Online funding campaign boosts unique aircraft firm

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John McGinnis of Synergy Aircraft LLC, sits in the plane he designed on Wednesday, May 30, in Evergreen. The aircraft is McGinnis' attempt to utilize drag reduction breakthroughs.

Kalispell resident John McGinnis has a bold vision of what the personal aircraft could and should be.

And he and his team of family, friends, volunteers and partners continue to build a working prototype of his experimental Synergy aircraft.

A crowdfunding campaign on has gotten 664 people to pledge a total of $78,913 for the project as of Thursday morning.

Pledges range from as little as $1 or $5 to help buy gas to more than $10,000.

With an initial goal of raising $65,000 met, a new informal goal is to raise $165,000 by the campaign’s end Monday, June 4.

“If nothing goes wrong, that amount of money would probably get us to flight test,” McGinnis said of the unique airplane taking shape in his dad’s garage in Evergreen.

Synergy promises to be a lightweight composite aircraft with room for five, all of the modern amenities and unprecedented fuel economy.

The goal is fast, fun, quiet, comfortable and affordable air transportation with greater range and an ability to land at safer, slower speeds on local airfields.

The design has drawn attention from around the world for the role it could play in a general aviation industry where the average airplane, as described by McGinnis, is 33 years old as well as noisy, cramped, expensive, inefficient and reliant on low-lead aviation gas.

The general aviation industry is largely stuck in the past, and with its older planes it is a lot like Cuba’s car market, McGinnis said.

“You go to the airport and you’ve got a 1956 Cessna that looks awesome, but it’s a 1956.”

Synergy incorporates a unique “double box tail” to boost stability and reduce drag.

It includes a number of other streamlining improvements and a power drag reduction system that takes “sticky air” from parts of the wings and fuselage to further reduce drag and feed an efficient turbocharged diesel engine at the rear of the plane.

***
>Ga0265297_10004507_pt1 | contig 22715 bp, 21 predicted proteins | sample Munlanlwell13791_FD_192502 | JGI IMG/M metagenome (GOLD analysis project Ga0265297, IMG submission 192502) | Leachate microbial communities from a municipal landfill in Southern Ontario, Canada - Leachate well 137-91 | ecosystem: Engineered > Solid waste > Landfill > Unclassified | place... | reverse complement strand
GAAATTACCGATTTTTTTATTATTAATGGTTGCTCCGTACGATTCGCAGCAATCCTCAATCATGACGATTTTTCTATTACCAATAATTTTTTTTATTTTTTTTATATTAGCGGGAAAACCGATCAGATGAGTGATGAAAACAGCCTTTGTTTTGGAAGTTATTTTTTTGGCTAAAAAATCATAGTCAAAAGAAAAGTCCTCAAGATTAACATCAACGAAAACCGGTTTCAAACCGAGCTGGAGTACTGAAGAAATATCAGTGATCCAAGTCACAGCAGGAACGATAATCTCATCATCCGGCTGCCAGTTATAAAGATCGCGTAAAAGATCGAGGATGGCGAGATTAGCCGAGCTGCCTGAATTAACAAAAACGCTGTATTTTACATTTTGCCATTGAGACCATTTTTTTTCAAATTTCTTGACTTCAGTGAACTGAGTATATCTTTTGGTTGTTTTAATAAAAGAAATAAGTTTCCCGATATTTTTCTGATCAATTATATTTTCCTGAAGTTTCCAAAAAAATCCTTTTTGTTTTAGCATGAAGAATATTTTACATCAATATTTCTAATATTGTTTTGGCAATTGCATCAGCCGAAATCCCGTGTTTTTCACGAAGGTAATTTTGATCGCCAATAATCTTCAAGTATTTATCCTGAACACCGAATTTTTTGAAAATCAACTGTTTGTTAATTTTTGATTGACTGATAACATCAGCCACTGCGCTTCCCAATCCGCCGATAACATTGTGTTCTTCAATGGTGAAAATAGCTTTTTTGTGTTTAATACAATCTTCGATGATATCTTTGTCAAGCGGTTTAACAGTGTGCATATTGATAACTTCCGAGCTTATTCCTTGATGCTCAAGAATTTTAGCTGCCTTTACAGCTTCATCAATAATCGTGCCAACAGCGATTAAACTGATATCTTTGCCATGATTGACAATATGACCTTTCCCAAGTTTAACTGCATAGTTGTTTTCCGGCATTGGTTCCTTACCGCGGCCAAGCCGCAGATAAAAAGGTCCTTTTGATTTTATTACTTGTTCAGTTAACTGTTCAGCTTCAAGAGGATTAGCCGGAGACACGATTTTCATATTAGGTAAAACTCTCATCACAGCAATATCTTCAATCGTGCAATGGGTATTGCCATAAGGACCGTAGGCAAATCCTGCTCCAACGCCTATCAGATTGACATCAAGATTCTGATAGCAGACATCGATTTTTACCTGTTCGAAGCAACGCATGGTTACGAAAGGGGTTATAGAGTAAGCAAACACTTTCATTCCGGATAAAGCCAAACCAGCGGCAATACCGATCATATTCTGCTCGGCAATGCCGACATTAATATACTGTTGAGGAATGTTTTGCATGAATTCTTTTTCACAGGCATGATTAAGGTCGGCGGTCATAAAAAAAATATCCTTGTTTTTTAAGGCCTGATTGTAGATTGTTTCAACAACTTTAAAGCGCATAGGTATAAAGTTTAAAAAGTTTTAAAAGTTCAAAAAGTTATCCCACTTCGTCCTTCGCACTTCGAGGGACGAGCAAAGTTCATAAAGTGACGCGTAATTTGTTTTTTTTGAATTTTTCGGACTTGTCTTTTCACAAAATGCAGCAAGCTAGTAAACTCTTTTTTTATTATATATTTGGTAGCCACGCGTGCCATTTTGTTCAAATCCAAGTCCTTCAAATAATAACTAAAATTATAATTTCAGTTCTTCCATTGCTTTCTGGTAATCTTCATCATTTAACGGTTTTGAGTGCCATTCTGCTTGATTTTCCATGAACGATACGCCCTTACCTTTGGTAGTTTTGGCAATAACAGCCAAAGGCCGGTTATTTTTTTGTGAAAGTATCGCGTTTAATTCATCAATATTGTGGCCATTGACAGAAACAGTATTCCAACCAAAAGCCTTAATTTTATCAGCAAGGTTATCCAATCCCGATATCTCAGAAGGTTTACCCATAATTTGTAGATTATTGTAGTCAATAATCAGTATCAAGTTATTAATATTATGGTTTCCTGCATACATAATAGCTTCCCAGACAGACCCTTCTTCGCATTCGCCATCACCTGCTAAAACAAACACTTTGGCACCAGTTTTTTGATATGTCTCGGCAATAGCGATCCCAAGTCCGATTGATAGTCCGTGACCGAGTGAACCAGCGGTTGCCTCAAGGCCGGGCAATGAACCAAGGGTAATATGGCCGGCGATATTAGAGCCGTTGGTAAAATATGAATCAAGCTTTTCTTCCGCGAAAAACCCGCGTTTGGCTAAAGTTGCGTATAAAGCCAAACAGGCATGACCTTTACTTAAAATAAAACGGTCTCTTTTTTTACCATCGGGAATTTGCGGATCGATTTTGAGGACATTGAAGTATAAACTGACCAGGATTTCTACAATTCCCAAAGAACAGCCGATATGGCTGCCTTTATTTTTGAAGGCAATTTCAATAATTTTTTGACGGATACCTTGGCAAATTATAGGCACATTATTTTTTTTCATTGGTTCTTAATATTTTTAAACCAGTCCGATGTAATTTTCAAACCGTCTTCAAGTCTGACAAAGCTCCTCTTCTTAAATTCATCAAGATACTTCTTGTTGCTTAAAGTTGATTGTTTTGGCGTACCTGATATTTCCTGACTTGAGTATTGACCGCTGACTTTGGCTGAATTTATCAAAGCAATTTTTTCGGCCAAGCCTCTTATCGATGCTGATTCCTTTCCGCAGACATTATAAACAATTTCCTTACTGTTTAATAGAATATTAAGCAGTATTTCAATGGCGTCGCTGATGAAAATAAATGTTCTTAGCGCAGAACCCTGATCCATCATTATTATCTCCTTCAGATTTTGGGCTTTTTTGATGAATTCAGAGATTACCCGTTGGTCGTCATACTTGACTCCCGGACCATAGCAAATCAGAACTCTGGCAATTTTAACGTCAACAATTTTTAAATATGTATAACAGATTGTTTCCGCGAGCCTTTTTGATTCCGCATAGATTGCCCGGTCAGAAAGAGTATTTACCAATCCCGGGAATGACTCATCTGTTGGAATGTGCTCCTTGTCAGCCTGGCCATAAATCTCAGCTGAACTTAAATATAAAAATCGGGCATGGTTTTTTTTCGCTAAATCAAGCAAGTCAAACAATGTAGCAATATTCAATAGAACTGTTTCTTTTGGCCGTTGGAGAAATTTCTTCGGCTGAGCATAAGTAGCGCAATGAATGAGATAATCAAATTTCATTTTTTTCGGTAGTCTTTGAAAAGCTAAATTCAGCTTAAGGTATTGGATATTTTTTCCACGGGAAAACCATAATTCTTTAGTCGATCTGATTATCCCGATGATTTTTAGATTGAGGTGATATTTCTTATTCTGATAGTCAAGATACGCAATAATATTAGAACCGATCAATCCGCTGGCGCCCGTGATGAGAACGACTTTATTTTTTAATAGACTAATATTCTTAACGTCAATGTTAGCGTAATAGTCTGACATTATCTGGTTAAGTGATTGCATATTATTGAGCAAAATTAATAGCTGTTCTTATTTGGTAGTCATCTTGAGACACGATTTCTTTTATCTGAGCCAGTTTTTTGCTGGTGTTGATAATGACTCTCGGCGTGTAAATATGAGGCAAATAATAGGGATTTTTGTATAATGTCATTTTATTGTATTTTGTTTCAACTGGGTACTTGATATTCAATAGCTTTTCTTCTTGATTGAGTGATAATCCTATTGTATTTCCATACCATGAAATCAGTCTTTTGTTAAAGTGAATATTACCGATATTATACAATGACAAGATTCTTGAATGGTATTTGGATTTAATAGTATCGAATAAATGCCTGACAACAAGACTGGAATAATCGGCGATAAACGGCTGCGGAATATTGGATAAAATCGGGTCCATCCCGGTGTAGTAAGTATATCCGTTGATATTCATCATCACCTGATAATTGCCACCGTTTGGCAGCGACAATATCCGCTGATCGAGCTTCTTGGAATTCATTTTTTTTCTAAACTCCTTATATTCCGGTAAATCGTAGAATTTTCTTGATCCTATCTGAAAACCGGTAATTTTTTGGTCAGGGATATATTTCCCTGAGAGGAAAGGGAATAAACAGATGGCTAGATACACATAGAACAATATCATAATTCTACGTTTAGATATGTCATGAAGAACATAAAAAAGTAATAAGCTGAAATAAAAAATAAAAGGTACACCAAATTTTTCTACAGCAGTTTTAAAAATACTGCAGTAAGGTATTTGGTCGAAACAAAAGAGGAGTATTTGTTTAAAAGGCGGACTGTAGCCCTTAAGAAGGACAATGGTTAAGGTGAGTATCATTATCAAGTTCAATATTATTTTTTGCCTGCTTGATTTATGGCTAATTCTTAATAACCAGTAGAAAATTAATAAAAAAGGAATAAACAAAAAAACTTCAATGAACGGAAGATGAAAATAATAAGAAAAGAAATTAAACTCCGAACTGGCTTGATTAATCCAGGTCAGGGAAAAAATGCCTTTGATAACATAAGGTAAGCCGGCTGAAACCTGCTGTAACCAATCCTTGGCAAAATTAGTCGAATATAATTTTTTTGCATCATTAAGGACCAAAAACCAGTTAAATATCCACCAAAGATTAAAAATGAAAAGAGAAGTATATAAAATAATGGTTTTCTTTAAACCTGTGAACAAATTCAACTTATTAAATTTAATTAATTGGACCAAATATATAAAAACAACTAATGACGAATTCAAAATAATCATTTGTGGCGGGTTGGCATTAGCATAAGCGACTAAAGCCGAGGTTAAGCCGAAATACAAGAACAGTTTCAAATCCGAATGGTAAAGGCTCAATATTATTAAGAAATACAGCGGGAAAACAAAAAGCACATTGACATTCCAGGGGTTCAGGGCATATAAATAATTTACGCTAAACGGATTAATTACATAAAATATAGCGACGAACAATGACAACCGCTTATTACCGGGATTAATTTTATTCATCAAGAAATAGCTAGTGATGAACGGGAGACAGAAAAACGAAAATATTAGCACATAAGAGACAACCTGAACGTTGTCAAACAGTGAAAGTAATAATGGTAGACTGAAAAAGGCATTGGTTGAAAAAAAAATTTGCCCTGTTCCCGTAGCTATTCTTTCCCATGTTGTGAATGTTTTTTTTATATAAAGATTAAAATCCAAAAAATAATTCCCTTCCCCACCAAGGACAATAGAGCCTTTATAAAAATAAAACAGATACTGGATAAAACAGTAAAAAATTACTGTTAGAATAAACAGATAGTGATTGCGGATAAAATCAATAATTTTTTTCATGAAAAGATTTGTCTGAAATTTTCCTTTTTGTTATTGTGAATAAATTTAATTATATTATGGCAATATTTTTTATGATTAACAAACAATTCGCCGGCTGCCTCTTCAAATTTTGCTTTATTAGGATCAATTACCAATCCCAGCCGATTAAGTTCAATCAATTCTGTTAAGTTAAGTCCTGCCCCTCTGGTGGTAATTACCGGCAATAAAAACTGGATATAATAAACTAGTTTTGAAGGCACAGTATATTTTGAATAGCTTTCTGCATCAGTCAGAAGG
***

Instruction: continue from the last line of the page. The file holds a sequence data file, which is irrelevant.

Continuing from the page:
“We’re twice as fast, we’re three times as fuel efficient as the average plane with the same engine,” McGinnis said.

“Now take and add to that, I’m not using their engine, I’m using an engine that’s 40 percent more efficient than theirs. Now you’re getting what we’re talking about here.”

The plane also will feature the latest in avionics, including a push-button system to automatically fly to land at the nearest and safest runway.

McGinnis is trying to put together a world-class business team to eventually bring the Synergy aircraft to the kit market, where it could be assembled with low-cost automotive engines, the turbocharged diesel engine or electric hybrid engines. That kit market supplies about half of the new planes in the general aviation industry, he said.

“Where this goes is we need to plan to make thousands of them,” McGinnis said of Synergy. “Right now we’re just trying to get the first one up in the air.”

Growing up, McGinnis was inspired by experimental aircraft such as the human-powered planes built by Paul MacCready in the 1970s and the Voyager built by Burt Rutan in the 1980s. Rutan’s was the first plane to fly around the world without stopping or refueling.

“When I was a kid there was stuff like this going on and I thought it was too late for me,” McGinnis said. “I was inspired by that. I never thought I would be a part of it, let alone the driving force behind something like that.”

The goal is to get the Synergy prototype built and in the air this year and then debut it at AirVenture 2013 in Oshkosh, Wis. The annual event is put on every summer by the Experimental Aircraft Association.

For more information on the fundraising campaign, visit

For more information on Synergy, visit

Reporter Tom Lotshaw may be reached at 758-4483 or by email at

Detail of the new engine with the model of the Synergy Aircraft in the background. The engine runs on diesel fuel rather than Aviation fuel.


A provided photo of the Synergy one quarter scale model in flight.


John McGinnis, left, and his father Pat McGinnis dust off and clean the one quarter scale model of the Synergy aircraft on at their shop in Kalispell.


John McGinnis, left, and John Paul Noyes in the shop where they are currently working to construct the full size version of their plane.

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